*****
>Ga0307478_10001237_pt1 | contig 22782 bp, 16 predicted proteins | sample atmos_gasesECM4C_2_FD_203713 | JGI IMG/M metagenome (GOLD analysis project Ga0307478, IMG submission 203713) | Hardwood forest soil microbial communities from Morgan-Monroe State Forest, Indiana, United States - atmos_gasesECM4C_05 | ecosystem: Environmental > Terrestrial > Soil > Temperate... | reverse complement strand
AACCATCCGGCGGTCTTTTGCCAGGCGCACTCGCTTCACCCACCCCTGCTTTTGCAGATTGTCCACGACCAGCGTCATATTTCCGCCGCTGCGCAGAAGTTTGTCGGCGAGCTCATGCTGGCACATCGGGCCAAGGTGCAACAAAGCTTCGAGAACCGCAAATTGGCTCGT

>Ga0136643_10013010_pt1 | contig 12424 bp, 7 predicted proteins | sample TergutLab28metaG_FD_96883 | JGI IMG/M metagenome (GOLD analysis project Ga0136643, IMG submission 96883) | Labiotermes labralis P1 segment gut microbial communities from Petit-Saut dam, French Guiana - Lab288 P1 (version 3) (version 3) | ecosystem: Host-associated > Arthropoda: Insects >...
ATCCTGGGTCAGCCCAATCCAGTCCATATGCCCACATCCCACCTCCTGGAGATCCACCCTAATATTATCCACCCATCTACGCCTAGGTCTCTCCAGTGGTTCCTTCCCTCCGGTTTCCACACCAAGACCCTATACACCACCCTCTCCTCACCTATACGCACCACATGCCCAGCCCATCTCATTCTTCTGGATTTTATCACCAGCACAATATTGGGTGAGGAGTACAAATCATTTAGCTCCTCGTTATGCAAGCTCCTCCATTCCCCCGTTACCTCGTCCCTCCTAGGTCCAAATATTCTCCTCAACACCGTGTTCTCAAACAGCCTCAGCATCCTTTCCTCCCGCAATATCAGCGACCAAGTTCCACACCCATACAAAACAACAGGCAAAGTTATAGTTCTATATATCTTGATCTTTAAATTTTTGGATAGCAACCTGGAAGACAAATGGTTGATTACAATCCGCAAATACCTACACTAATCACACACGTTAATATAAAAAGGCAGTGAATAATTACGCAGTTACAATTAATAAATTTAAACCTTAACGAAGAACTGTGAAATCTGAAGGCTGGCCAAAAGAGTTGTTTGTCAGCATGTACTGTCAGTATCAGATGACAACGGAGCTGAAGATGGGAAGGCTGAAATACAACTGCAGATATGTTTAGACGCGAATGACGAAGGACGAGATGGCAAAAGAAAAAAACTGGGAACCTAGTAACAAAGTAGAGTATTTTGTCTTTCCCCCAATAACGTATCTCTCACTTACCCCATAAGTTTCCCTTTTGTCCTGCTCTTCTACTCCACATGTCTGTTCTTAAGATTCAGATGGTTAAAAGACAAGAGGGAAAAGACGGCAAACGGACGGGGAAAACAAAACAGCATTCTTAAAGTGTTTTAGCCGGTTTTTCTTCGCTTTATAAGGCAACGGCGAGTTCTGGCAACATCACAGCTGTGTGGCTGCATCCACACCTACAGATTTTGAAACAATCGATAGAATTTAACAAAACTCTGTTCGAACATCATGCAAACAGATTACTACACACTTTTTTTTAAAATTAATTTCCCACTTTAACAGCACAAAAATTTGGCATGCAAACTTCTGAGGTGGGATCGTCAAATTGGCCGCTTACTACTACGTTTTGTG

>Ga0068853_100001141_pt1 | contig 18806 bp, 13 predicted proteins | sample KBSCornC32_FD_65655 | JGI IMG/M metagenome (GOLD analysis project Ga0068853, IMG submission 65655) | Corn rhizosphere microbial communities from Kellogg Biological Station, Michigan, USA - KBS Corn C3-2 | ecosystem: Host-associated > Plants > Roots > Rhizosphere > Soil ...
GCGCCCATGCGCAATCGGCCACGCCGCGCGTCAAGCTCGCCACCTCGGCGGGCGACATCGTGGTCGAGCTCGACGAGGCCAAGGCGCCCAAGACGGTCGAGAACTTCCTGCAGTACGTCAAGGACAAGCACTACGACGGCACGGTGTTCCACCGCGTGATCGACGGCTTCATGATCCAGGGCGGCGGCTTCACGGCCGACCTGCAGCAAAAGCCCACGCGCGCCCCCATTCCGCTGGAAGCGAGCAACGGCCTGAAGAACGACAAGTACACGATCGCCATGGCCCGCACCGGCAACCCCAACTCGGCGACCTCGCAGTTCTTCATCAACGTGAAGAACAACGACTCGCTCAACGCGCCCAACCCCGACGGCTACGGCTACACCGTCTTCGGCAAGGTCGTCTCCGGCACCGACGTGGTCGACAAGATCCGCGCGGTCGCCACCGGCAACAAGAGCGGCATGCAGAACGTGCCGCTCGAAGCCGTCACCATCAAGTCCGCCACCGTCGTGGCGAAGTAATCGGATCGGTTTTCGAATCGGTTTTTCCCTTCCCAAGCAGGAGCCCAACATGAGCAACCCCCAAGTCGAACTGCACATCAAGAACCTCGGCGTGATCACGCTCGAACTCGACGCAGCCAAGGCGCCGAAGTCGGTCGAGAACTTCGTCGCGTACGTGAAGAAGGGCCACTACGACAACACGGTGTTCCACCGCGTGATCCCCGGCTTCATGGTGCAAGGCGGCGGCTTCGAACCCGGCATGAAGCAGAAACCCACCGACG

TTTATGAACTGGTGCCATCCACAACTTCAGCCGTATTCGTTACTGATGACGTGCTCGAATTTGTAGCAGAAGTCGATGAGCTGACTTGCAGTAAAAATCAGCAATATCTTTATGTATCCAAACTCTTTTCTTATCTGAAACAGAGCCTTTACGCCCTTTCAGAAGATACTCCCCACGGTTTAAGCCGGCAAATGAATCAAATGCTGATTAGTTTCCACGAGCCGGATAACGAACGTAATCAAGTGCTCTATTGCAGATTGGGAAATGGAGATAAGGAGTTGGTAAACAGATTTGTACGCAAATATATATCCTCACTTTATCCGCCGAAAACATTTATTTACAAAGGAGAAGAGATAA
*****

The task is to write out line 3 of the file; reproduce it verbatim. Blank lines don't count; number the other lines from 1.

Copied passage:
>Ga0136643_10013010_pt1 | contig 12424 bp, 7 predicted proteins | sample TergutLab28metaG_FD_96883 | JGI IMG/M metagenome (GOLD analysis project Ga0136643, IMG submission 96883) | Labiotermes labralis P1 segment gut microbial communities from Petit-Saut dam, French Guiana - Lab288 P1 (version 3) (version 3) | ecosystem: Host-associated > Arthropoda: Insects >...